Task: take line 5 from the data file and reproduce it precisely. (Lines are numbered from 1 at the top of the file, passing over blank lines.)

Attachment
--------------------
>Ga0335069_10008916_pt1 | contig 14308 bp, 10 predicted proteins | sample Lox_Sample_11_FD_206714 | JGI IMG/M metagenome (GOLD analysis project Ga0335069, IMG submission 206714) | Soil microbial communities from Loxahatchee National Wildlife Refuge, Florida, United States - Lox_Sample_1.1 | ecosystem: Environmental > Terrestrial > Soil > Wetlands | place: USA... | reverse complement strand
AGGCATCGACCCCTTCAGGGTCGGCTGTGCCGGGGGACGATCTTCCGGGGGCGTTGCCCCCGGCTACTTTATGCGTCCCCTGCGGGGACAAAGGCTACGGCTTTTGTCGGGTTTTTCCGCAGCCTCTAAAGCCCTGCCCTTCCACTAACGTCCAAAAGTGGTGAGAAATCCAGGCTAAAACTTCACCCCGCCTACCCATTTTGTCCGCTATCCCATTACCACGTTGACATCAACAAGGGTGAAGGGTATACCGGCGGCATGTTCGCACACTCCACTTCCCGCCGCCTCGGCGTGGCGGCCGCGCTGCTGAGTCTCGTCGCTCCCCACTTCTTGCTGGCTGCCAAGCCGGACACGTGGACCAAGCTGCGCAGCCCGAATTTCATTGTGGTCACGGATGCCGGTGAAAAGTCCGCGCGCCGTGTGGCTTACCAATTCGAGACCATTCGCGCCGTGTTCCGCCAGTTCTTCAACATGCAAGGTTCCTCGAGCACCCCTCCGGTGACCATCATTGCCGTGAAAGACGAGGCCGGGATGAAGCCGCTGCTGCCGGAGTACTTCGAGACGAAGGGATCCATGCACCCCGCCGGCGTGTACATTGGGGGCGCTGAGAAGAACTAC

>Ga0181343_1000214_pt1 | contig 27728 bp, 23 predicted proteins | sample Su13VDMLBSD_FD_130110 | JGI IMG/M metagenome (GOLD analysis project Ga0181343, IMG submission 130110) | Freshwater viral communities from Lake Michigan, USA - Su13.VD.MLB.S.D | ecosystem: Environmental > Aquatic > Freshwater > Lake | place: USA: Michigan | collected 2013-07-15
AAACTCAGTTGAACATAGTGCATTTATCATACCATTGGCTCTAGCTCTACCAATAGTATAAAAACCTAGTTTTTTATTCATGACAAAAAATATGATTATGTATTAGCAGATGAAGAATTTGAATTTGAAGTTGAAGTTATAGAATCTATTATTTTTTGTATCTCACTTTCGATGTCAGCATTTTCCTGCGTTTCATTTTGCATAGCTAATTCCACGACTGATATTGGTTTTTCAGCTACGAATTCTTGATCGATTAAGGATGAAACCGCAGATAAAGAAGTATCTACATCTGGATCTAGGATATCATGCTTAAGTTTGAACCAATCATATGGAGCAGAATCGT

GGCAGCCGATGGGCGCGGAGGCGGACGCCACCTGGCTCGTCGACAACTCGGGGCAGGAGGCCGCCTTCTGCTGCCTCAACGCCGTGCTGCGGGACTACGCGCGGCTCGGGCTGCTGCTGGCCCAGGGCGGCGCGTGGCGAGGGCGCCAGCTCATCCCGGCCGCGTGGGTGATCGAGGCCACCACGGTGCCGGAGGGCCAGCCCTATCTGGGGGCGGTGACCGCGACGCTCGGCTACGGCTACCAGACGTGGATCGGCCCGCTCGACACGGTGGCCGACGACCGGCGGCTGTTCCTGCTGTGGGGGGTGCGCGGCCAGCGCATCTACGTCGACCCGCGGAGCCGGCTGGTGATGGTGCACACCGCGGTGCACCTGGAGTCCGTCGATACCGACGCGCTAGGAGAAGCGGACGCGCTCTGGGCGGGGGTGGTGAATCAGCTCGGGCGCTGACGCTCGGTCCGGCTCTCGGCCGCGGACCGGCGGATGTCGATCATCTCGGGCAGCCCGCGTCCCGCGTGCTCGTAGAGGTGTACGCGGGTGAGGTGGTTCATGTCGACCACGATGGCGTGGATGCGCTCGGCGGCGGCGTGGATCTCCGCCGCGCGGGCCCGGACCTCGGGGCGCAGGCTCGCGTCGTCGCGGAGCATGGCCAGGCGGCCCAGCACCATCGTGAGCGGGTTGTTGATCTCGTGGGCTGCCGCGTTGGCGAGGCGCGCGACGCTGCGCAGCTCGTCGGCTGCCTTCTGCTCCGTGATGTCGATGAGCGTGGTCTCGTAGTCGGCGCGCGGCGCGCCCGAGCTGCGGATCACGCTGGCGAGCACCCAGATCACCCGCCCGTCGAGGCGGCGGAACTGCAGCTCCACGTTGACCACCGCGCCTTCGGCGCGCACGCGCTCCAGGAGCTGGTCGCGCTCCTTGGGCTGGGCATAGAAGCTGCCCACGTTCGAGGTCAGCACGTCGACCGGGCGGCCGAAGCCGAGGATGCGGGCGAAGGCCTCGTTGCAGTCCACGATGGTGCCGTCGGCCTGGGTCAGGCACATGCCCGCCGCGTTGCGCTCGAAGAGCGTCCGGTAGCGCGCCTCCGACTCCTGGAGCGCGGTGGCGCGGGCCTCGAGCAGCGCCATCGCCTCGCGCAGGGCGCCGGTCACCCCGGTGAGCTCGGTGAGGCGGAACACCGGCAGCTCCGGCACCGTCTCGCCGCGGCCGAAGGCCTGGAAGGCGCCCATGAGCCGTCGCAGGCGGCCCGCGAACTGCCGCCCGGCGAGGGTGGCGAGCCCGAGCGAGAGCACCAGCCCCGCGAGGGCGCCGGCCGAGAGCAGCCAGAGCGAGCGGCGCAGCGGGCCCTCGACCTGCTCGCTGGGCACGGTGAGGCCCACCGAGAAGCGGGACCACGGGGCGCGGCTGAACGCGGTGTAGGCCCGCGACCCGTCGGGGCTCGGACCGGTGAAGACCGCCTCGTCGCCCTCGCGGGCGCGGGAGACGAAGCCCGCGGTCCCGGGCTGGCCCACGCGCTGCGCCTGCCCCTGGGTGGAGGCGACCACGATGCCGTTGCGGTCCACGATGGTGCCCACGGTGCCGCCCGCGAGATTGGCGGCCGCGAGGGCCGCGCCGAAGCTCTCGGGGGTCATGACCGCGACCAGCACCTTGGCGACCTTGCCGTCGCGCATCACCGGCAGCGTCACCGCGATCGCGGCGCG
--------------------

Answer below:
GGCAGCCGATGGGCGCGGAGGCGGACGCCACCTGGCTCGTCGACAACTCGGGGCAGGAGGCCGCCTTCTGCTGCCTCAACGCCGTGCTGCGGGACTACGCGCGGCTCGGGCTGCTGCTGGCCCAGGGCGGCGCGTGGCGAGGGCGCCAGCTCATCCCGGCCGCGTGGGTGATCGAGGCCACCACGGTGCCGGAGGGCCAGCCCTATCTGGGGGCGGTGACCGCGACGCTCGGCTACGGCTACCAGACGTGGATCGGCCCGCTCGACACGGTGGCCGACGACCGGCGGCTGTTCCTGCTGTGGGGGGTGCGCGGCCAGCGCATCTACGTCGACCCGCGGAGCCGGCTGGTGATGGTGCACACCGCGGTGCACCTGGAGTCCGTCGATACCGACGCGCTAGGAGAAGCGGACGCGCTCTGGGCGGGGGTGGTGAATCAGCTCGGGCGCTGACGCTCGGTCCGGCTCTCGGCCGCGGACCGGCGGATGTCGATCATCTCGGGCAGCCCGCGTCCCGCGTGCTCGTAGAGGTGTACGCGGGTGAGGTGGTTCATGTCGACCACGATGGCGTGGATGCGCTCGGCGGCGGCGTGGATCTCCGCCGCGCGGGCCCGGACCTCGGGGCGCAGGCTCGCGTCGTCGCGGAGCATGGCCAGGCGGCCCAGCACCATCGTGAGCGGGTTGTTGATCTCGTGGGCTGCCGCGTTGGCGAGGCGCGCGACGCTGCGCAGCTCGTCGGCTGCCTTCTGCTCCGTGATGTCGATGAGCGTGGTCTCGTAGTCGGCGCGCGGCGCGCCCGAGCTGCGGATCACGCTGGCGAGCACCCAGATCACCCGCCCGTCGAGGCGGCGGAACTGCAGCTCCACGTTGACCACCGCGCCTTCGGCGCGCACGCGCTCCAGGAGCTGGTCGCGCTCCTTGGGCTGGGCATAGAAGCTGCCCACGTTCGAGGTCAGCACGTCGACCGGGCGGCCGAAGCCGAGGATGCGGGCGAAGGCCTCGTTGCAGTCCACGATGGTGCCGTCGGCCTGGGTCAGGCACATGCCCGCCGCGTTGCGCTCGAAGAGCGTCCGGTAGCGCGCCTCCGACTCCTGGAGCGCGGTGGCGCGGGCCTCGAGCAGCGCCATCGCCTCGCGCAGGGCGCCGGTCACCCCGGTGAGCTCGGTGAGGCGGAACACCGGCAGCTCCGGCACCGTCTCGCCGCGGCCGAAGGCCTGGAAGGCGCCCATGAGCCGTCGCAGGCGGCCCGCGAACTGCCGCCCGGCGAGGGTGGCGAGCCCGAGCGAGAGCACCAGCCCCGCGAGGGCGCCGGCCGAGAGCAGCCAGAGCGAGCGGCGCAGCGGGCCCTCGACCTGCTCGCTGGGCACGGTGAGGCCCACCGAGAAGCGGGACCACGGGGCGCGGCTGAACGCGGTGTAGGCCCGCGACCCGTCGGGGCTCGGACCGGTGAAGACCGCCTCGTCGCCCTCGCGGGCGCGGGAGACGAAGCCCGCGGTCCCGGGCTGGCCCACGCGCTGCGCCTGCCCCTGGGTGGAGGCGACCACGATGCCGTTGCGGTCCACGATGGTGCCCACGGTGCCGCCCGCGAGATTGGCGGCCGCGAGGGCCGCGCCGAAGCTCTCGGGGGTCATGACCGCGACCAGCACCTTGGCGACCTTGCCGTCGCGCATCACCGGCAGCGTCACCGCGATCGCGGCGCG